Grant R21CA149956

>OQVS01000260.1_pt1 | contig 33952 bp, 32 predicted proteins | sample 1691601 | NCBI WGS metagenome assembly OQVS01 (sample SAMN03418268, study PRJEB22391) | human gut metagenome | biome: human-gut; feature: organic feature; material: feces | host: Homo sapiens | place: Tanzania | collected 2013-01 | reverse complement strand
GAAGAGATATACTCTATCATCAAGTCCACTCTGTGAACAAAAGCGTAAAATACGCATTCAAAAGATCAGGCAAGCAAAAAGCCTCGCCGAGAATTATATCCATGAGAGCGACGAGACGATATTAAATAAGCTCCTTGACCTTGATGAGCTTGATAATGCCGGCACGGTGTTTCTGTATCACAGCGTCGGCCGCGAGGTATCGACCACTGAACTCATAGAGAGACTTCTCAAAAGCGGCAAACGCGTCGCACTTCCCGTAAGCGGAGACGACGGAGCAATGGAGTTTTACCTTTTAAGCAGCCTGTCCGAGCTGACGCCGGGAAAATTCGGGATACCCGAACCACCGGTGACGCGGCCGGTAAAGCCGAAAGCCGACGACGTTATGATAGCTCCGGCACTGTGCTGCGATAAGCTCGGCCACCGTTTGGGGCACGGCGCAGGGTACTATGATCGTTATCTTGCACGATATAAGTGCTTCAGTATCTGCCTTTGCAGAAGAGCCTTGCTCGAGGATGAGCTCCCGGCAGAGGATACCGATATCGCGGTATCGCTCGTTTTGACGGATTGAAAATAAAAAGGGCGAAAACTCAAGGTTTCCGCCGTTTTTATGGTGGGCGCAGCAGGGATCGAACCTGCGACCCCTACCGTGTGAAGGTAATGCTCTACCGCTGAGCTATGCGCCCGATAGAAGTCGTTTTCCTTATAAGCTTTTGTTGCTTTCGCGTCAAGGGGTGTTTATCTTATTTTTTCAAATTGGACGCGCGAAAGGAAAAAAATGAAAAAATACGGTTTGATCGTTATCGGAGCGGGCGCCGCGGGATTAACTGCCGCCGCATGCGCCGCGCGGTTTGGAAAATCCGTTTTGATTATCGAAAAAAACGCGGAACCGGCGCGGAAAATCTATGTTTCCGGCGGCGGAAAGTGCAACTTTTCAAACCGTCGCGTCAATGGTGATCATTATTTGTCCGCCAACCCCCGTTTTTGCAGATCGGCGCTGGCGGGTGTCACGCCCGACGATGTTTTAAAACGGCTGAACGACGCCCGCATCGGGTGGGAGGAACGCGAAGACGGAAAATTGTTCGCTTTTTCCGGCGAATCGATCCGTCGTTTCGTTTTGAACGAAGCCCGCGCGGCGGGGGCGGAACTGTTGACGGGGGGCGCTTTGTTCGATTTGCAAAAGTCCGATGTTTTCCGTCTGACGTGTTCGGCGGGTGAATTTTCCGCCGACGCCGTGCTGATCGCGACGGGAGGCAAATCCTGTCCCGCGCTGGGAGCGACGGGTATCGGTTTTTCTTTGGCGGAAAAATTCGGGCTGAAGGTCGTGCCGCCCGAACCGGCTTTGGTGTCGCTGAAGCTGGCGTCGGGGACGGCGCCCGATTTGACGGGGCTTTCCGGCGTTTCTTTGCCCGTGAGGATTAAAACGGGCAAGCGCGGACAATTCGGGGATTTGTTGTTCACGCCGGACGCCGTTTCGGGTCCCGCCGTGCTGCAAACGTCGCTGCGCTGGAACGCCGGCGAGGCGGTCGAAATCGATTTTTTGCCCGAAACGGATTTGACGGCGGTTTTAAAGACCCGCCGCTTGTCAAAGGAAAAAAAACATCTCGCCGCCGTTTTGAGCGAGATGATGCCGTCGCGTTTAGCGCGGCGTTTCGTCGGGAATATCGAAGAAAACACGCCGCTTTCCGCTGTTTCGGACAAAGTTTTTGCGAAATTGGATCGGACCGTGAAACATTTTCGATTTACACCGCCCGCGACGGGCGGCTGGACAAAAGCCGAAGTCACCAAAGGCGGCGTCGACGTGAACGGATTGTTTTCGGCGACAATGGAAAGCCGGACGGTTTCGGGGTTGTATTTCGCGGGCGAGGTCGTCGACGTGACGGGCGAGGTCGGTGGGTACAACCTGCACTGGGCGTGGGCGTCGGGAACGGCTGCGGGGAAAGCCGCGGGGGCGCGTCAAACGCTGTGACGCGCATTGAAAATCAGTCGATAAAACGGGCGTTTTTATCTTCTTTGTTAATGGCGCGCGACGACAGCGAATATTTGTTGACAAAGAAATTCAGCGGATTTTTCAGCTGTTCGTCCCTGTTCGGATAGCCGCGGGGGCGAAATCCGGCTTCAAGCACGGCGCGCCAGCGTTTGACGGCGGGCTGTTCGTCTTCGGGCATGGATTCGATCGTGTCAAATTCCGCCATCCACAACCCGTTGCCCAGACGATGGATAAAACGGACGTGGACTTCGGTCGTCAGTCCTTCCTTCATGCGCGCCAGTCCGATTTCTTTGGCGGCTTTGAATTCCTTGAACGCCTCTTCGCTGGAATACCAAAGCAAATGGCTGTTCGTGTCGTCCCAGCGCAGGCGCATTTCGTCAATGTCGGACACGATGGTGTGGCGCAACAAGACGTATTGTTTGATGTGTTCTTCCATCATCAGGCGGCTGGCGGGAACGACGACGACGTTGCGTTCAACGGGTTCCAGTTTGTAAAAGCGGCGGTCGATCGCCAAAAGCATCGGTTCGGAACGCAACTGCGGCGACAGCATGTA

DESCRIPTION (provided by applicant): Cancer is a group of diseases characterized by uncontrolled growth and spread of abnormal cells. Over one million people get cancer each year. Approximately one out of every two American men and one out of every three American women will have some type of cancer at some point during their lifetime. Cisplatin is one of the most commonly used drugs in chemotherapy for cancers. However, severe adverse events resulting from chemotherapies, mainly nausea and vomiting may be much more distressing to a patient than future concerns of life expectancy. In fact, some patients choose to discontinue potentially curative therapy because of severe Cisplatin-induced nausea and vomiting. Antiemetic agents are the most common intervention in the management of chemotherapy-induced nausea and vomiting in cancer patients. The basis for antiemetic therapy is the neurochemical control of vomiting. However, currently, there are no satisfactory therapies for treating chemotherapy-induced emesis, especially delayed emesis. Acupuncture or electroacupuncture (EA) has been applied for treating chemotherapy-induced nausea and vomiting. A recent meta-analysis has indicated that electrical stimulation of the acupoint via inserted needles is effective in reducing acute vomiting when applied in combination with the anti-emetic medications. The long-term aim of this project is to develop an effective EA method to treat patients with chemotherapy-induced nausea and vomiting. In this project, we propose an innovative method of chronic EA delivered via chronically implanted electrodes at acupoints and an implantable pulse generator placed underneath the abdominal skin. With this new method, EA can be delivered on-demand conveniently by the patient or continuously. Systematic studies will be performed in this project to optimize the methodology of EA (best EA locations and optimal stimulation parameters). The hypothesis that chronic EA is effective in treating chemotherapy-induced emesis will be tested in a rodent model using pica (consumption of clay). Mechanistic studies will also be performed to test the hypotheses that EA is mediated via the vagal neuronal pathway and involves central neurotransmitters, dopamine and serotonin. The feasibility, safety and efficacy of chronic EA in controlling acute and delayed emesis induced by long-term cisplatin will also be investigated. A competitive team has been established, including experts in Traditional Chinese Medicine, gastrointestinal electrical stimulation, physiology of the central nervous system and medical device. PUBLIC HEALTH RELEVANCE: Chemotherapy-induced emesis is one of major problems in the treatment of patients with cancer and occurs in more than 90% of cases with certain medications, such as Cisplatin. With the recent advancement of anti-emetic medications, acute emesis is better controlled;however, delayed emesis remains a big challenge. A novel method of chronic electroacupuncture using implantable electrodes and stimulator is proposed in this project for the treatment of chemotherapy-induced emesis. Preliminary data supports this novel concept and experiments are designed to test the feasibility of the proposed method.